Carsten Carlberg, Eunike Velleuer
Vitamin D and Aging: Central Role of Immunocompetence
Nutrients 2024, 16(3), 398

The pro-hormone vitamin D3 is an important modulator of both innate and adaptive immunity since its biologically active metabolite 1α,25-dihydroxyvitamin D3 (1,25(OH)2D3) regulates via the transcription factor VDR (vitamin D receptor) the epigenome and transcriptome of human immune cells and controls in this way the expression of hundreds of vitamin D target genes. Since the myeloid linage of hematopoiesis is epigenetically programmed by VDR in concert with the pioneer factors PU.1 (purine-rich box 1) and CEBPα (CCAAT/enhancer binding protein α), monocytes, macrophages, and dendritic cells are the most vitamin D-sensitive immune cell types. The central role of the immune system in various aging-related diseases suggests that immunocompetence describes not only the ability of an individual to resist pathogens and parasites but also to contest non-communicative diseases and the process of aging itself. In this review, we argue that the individual-specific responsiveness to vitamin D relates to a person’s immunocompetence via the epigenetic programming function of VDR and its ligand 1,25(OH)2D3 during hematopoiesis as well as in the periphery. This may provide a mechanism explaining how vitamin D protects against major common diseases and, in parallel, promotes healthy aging.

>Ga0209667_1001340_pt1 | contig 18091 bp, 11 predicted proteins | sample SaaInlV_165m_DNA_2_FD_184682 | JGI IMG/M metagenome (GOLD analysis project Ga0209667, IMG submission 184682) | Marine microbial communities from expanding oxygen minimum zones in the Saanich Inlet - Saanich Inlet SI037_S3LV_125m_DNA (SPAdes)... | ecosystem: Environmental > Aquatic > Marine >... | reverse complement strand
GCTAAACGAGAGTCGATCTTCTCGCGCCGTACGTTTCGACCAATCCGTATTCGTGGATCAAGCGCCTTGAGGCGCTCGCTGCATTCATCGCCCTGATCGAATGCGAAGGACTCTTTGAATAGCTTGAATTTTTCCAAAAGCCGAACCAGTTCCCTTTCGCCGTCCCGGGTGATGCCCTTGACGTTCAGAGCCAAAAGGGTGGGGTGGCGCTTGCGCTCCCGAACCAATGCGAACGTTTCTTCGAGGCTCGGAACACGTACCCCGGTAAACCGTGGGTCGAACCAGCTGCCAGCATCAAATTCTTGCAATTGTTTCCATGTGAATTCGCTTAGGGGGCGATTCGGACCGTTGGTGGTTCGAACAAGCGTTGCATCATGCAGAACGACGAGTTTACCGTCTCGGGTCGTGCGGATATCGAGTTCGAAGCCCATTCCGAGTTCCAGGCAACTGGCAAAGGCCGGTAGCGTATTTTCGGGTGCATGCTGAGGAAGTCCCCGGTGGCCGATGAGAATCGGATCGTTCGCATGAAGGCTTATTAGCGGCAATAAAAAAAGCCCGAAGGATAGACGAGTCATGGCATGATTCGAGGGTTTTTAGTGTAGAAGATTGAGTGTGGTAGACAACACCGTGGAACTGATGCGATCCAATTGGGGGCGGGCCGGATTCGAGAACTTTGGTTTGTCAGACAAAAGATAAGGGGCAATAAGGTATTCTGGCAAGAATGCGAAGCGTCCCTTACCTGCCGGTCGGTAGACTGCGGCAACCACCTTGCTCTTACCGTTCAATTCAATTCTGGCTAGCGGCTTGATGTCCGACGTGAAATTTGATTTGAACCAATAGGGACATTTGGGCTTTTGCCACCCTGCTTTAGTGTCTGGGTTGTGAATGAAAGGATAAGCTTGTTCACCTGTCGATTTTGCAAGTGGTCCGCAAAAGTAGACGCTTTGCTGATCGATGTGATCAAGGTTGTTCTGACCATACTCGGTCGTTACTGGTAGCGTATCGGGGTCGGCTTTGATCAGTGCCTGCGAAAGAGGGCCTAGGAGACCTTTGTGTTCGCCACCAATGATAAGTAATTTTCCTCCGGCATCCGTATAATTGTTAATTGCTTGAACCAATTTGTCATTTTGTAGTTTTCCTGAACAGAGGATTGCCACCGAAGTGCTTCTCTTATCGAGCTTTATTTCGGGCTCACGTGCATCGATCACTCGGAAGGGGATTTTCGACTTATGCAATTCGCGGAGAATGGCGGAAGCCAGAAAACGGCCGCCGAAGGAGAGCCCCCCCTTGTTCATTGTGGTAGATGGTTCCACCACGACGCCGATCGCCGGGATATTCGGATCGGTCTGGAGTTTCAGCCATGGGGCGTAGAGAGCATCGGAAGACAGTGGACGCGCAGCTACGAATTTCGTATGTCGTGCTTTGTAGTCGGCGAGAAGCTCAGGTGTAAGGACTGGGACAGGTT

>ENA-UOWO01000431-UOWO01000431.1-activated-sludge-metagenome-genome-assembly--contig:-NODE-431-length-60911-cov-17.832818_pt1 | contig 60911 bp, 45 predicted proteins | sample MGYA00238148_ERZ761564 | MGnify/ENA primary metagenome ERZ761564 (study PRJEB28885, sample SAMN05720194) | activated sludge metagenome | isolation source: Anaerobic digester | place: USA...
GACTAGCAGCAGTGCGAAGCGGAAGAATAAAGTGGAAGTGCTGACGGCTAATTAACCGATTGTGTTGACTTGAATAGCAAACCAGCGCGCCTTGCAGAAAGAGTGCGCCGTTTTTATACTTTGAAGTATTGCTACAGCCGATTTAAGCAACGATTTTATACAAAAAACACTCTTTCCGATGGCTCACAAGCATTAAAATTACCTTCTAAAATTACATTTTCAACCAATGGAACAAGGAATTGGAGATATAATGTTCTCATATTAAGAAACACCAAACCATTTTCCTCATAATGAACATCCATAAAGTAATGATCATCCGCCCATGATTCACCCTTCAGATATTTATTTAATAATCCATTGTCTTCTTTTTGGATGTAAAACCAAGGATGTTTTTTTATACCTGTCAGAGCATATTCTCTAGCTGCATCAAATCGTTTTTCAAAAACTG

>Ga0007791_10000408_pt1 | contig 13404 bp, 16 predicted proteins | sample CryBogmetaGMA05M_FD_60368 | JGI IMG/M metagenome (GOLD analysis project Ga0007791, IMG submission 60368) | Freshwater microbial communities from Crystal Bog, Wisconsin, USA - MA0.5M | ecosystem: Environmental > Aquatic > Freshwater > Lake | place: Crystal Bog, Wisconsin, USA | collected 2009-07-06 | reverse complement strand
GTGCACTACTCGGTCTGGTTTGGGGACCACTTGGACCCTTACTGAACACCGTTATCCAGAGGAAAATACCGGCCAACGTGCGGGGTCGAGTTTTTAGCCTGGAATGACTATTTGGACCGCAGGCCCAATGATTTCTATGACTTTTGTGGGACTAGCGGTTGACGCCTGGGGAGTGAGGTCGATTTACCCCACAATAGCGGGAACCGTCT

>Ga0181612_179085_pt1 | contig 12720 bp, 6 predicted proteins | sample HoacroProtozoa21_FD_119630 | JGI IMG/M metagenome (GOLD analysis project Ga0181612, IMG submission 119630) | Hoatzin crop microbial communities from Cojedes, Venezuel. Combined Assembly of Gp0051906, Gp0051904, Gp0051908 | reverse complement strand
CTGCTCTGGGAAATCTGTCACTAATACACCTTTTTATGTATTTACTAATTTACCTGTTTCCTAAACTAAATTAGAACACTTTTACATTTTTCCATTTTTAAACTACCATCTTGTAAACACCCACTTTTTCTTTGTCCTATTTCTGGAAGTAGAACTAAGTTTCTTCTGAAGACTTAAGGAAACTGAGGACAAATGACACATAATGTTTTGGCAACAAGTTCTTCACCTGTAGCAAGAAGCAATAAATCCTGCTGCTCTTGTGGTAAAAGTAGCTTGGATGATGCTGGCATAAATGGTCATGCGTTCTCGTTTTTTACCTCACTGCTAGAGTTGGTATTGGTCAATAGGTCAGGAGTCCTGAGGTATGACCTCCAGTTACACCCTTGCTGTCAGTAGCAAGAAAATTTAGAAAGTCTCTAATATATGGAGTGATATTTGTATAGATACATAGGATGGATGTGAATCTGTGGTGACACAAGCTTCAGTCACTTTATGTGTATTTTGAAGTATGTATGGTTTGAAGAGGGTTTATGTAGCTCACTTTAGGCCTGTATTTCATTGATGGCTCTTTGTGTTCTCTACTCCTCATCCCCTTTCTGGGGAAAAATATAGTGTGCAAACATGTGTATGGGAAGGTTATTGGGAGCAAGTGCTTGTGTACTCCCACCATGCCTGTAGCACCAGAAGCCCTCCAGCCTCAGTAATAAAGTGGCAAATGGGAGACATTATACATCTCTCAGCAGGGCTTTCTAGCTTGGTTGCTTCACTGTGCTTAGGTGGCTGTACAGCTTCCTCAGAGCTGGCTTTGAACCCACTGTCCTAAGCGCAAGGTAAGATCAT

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​Carsten Carlberg
Chapter 12 - Vitamin D, chromatin, and epigenetics
Feldman and Pike' s Vitamin D, Volume One: Biochemistry, Physiology and Diagnostics, 2023, ISBN 978-0-323-91386-7

Vitamin D deficiency is a worldwide problem linked to numerous diseases affecting men, women, and children of all ages. Enormous progress in the study of vitamin D has been made since the first edition of this highly-acclaimed book was published nearly 20 years ago, and current research continues to draw headlines. Feldman and Pike’s Vitamin D, Fifth Edition continues to build on the successful formula from previous editions, taking the reader from the basic elements of fundamental research to the most sophisticated concepts in therapeutics. The two comprehensive volumes provide investigators, clinicians, and students with a comprehensive, definitive, and up-to-date compendium of the diverse scientific and clinical aspects of vitamin D, where each area is covered by both basic and clinical experts in the field.

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Eunike Velleuer, Elisa Domínguez-Hüttinger, Alfredo Rodríguez, Leonard A. Harris and Carsten Carlberg
Concepts of multi-level dynamical modelling: understanding mechanisms of squamous cell carcinoma development in Fanconi anemia
Frontiers in Genetics, 02 November 2023, Sec. Nutritional Genomics, Volume 14 - 2023